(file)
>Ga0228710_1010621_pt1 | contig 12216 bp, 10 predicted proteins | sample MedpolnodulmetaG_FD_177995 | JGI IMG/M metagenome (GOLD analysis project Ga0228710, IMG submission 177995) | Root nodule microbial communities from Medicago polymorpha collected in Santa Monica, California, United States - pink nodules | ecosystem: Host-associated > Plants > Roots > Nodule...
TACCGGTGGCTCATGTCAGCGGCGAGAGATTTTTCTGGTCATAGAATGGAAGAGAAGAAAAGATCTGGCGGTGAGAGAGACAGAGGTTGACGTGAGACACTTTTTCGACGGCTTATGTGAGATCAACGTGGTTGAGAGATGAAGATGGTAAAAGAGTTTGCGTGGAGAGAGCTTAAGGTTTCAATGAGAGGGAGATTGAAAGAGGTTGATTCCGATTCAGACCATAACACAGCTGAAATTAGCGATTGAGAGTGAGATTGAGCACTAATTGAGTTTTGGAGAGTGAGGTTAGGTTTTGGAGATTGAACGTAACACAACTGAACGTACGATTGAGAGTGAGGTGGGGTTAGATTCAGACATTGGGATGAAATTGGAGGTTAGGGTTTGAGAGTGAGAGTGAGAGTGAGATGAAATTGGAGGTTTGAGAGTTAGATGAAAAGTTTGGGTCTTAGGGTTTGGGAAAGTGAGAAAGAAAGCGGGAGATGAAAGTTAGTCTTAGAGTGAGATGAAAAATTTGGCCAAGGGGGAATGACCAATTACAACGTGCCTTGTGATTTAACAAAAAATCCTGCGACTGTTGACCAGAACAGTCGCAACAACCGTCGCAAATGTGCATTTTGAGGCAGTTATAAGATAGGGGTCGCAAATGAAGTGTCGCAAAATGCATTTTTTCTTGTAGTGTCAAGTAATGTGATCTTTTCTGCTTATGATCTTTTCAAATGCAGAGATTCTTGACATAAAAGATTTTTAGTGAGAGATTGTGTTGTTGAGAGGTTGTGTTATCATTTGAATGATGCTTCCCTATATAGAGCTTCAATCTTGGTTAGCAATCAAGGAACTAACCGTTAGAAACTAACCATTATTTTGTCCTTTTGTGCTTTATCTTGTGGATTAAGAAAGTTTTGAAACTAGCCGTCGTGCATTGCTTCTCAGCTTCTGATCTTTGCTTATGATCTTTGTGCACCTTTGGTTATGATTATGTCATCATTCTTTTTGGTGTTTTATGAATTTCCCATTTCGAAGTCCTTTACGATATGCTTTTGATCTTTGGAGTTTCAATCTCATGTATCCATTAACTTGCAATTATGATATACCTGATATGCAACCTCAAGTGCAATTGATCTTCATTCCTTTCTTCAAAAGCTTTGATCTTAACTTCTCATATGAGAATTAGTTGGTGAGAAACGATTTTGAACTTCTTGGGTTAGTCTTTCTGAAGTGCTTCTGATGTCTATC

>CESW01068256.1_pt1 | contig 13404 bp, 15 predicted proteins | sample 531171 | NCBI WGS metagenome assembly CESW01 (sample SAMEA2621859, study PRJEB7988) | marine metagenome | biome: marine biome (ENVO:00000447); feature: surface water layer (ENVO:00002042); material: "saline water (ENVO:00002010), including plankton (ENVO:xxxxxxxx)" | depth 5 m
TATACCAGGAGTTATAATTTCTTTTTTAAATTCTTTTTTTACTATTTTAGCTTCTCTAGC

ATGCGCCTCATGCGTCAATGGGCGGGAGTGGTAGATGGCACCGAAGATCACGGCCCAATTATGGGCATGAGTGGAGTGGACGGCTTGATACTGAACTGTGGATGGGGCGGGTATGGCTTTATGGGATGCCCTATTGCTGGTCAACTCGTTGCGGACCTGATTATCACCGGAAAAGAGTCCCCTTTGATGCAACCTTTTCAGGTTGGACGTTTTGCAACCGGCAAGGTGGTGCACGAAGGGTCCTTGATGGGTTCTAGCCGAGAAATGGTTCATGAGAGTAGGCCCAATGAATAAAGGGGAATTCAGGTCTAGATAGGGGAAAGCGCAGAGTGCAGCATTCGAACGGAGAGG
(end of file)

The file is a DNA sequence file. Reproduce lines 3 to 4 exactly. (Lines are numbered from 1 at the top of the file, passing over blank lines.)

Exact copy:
>CESW01068256.1_pt1 | contig 13404 bp, 15 predicted proteins | sample 531171 | NCBI WGS metagenome assembly CESW01 (sample SAMEA2621859, study PRJEB7988) | marine metagenome | biome: marine biome (ENVO:00000447); feature: surface water layer (ENVO:00002042); material: "saline water (ENVO:00002010), including plankton (ENVO:xxxxxxxx)" | depth 5 m
TATACCAGGAGTTATAATTTCTTTTTTAAATTCTTTTTTTACTATTTTAGCTTCTCTAGC